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Showing posts from August, 2016

Putting the frame on the outside

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The beautiful building where we train at NLP Canada Training is currently covered with scaffolding. The roof is being repaired and replaced, and it will be a slow job. In the meantime, our warm brick is covered with a metal skeleton.

It's not pretty, but it is useful.

Think about this scaffolding when you have to repair or replace the way your audience understands the thing you want to communicate. Be especially careful when that understanding is keeping them safe from the elements in an unpredictable environment.

For instance, people frequently come to me with a version of "I don't like this thing that happened to me in the past and the way it has me stuck now."

Their understanding of the current situation is like a roof: it both limits how far they can see and gives them a measure of predictability in an unpredictable world. It's a trade-off: to protect themselves from a world where bad things might happen, they focus on a bad thing that has already happened (…

The many meanings of "make" all lead back to this: you make yourself

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We'll open this post with a quote from W. B. Yeats, my favourite poet:

The friends that have it I do wrong
Whenever I remake a song
Should know what issue is at stake,
It is myself that I remake.
The Collected Works in Verse and Prose of William Butler Yeats, II, preliminary poem (1908)
What does it mean to make something? The Oxford Online dictionary lists 13 different meanings for this one little word (one of the 1000 most used words in the language). That's a hint: this word is important (and "make" doesn't always make sense, but it does always make a difference.)



You can make a bed without creating one. You can make a change or a mess or a mistake (and sometimes have a hard time knowing which it is). You can make art or make things happen or make yourself go there. But whenever you make anything, you become a cause of something and not an effect.
Making matters because when we make, we are active in the world.
Whenever we are active, we encode both the action and its …

Surprise! Language doesn't have to make sense to be effective

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Recently I read a very good book by Amy Herman called Visual Intelligence. In the end, however, I thought her comments on effective communication should have been defined better. Her advice is very good when the purpose of language is to have information jump from one person to another. But that's not the only purpose of language. There are other roles for language to play, and other ways to use it brilliantly.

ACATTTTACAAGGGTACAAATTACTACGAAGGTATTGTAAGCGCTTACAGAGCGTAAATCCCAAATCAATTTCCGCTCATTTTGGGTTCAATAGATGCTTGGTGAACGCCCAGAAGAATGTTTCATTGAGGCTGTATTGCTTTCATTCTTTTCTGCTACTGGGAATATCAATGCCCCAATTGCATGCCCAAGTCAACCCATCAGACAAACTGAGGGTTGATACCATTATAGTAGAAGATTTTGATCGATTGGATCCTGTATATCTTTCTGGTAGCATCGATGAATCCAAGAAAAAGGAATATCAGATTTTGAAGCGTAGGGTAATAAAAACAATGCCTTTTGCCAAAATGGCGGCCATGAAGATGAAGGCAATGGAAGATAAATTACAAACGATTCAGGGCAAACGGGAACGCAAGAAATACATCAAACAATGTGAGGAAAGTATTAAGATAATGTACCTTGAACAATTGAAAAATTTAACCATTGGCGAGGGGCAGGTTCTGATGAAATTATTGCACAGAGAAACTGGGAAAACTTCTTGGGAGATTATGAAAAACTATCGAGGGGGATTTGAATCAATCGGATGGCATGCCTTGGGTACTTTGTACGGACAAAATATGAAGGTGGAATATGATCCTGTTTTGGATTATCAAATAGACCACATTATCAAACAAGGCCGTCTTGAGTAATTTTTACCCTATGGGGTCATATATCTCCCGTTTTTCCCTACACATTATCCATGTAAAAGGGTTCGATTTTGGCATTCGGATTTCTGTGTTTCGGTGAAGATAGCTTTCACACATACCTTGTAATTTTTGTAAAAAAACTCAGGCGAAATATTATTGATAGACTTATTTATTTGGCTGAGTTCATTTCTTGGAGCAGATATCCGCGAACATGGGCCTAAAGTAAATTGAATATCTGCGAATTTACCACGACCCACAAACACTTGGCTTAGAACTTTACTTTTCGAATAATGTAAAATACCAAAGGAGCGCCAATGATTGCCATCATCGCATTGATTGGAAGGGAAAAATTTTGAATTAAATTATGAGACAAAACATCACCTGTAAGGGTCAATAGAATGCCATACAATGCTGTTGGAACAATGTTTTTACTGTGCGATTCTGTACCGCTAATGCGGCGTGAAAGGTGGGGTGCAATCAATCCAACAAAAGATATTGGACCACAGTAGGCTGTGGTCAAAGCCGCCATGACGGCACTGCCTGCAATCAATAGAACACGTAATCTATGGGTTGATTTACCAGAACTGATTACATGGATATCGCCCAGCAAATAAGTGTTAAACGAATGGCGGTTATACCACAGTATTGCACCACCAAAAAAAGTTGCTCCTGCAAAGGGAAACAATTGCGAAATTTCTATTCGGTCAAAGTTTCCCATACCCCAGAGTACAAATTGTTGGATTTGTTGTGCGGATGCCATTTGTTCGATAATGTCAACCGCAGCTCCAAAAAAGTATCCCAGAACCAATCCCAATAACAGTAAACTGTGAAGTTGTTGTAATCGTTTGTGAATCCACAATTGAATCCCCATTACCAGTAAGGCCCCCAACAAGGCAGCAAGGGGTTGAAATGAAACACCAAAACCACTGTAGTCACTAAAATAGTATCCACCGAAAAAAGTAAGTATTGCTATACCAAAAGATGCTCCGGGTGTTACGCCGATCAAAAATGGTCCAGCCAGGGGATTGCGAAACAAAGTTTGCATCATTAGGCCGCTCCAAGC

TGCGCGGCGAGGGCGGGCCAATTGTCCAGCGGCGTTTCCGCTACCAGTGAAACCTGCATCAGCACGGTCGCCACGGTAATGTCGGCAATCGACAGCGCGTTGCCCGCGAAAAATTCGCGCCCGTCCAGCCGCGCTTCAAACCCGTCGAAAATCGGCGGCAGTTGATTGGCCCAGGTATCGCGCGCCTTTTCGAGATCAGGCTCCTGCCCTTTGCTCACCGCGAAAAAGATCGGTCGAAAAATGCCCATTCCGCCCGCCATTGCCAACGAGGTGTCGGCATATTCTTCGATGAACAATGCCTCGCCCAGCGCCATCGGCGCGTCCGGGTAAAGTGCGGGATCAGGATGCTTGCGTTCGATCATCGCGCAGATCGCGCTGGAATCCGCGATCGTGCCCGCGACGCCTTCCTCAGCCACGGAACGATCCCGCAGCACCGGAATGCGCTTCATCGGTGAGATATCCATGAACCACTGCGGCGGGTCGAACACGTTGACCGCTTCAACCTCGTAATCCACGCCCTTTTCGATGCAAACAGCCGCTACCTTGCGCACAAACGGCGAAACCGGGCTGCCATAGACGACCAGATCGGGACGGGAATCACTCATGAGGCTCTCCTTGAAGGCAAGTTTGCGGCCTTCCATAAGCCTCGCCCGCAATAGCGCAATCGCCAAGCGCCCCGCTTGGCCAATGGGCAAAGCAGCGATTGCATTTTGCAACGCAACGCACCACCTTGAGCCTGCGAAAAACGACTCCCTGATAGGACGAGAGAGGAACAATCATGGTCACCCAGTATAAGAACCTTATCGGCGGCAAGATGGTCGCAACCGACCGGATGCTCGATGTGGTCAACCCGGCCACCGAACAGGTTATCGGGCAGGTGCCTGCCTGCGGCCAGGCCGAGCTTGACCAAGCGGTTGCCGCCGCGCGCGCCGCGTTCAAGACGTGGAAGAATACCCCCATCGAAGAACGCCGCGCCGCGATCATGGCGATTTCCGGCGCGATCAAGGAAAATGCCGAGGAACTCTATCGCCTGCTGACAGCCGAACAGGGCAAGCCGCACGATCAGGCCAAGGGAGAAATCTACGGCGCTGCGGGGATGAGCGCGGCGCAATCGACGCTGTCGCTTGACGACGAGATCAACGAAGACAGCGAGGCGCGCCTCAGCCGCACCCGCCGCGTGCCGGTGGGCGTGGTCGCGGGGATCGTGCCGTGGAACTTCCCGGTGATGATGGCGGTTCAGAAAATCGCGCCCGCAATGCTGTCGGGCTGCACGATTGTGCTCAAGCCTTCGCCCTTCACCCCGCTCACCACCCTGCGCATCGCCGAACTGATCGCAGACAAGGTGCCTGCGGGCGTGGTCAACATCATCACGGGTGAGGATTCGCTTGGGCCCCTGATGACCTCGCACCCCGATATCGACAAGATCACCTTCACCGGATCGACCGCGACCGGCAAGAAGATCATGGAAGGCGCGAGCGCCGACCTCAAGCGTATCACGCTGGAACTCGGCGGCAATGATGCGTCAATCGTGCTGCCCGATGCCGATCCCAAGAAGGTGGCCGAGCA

While it is useful to be preoccupied with making sense (which means taking sensory information and understanding it as having meaning), it is less useful to be preoccupied with having your words make sense. Here are three times when you might be brilliantly effective by being less clear and sensible:

Your primary purpose is to build a connection. If this is true, your language needs to mostly mirror the style and strategies of the person or people with whom you are speaking. This is especially true when you are conveying information that challenges their beliefs or frames. B…

A bridge can be breathtaking

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This is the boardwalk at Greenwich in PEI's National Park. It allows people to cross a fragile ecosystem and a pond to reach a beach that is absolutely breathtaking (I'll put a picture at the end of this post, so you can get your own glimpse of it).
The boardwalk reminded me this week that the work it takes to build a bridge is not compromise and it's not a necessary evil. It's a necessary beauty, an effort to connect resources and build something that is both useful and beautiful. This is how I like to see communication.
Communication of all kinds requires that we build bridges: we must build them with the craftsmanship that knows what will be stable and what will last in different environments. The work is often painstaking and troublesome and it feels like the slow way to a result. And yet, when it succeeds, communication builds connections that are not only strong and stable: they are beautiful in their own right.
I can guarantee that you will need to build a brid…